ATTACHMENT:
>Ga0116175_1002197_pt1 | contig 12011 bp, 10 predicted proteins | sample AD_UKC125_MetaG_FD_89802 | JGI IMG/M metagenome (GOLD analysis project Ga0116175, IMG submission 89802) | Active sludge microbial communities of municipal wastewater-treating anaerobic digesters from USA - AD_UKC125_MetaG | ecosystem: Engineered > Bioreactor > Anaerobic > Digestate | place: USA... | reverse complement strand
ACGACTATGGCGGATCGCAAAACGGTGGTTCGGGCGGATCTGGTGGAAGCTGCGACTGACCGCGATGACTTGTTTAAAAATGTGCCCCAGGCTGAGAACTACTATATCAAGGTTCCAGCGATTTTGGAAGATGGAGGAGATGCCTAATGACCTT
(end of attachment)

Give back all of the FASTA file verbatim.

>Ga0116175_1002197_pt1 | contig 12011 bp, 10 predicted proteins | sample AD_UKC125_MetaG_FD_89802 | JGI IMG/M metagenome (GOLD analysis project Ga0116175, IMG submission 89802) | Active sludge microbial communities of municipal wastewater-treating anaerobic digesters from USA - AD_UKC125_MetaG | ecosystem: Engineered > Bioreactor > Anaerobic > Digestate | place: USA... | reverse complement strand
ACGACTATGGCGGATCGCAAAACGGTGGTTCGGGCGGATCTGGTGGAAGCTGCGACTGACCGCGATGACTTGTTTAAAAATGTGCCCCAGGCTGAGAACTACTATATCAAGGTTCCAGCGATTTTGGAAGATGGAGGAGATGCCTAATGACCTT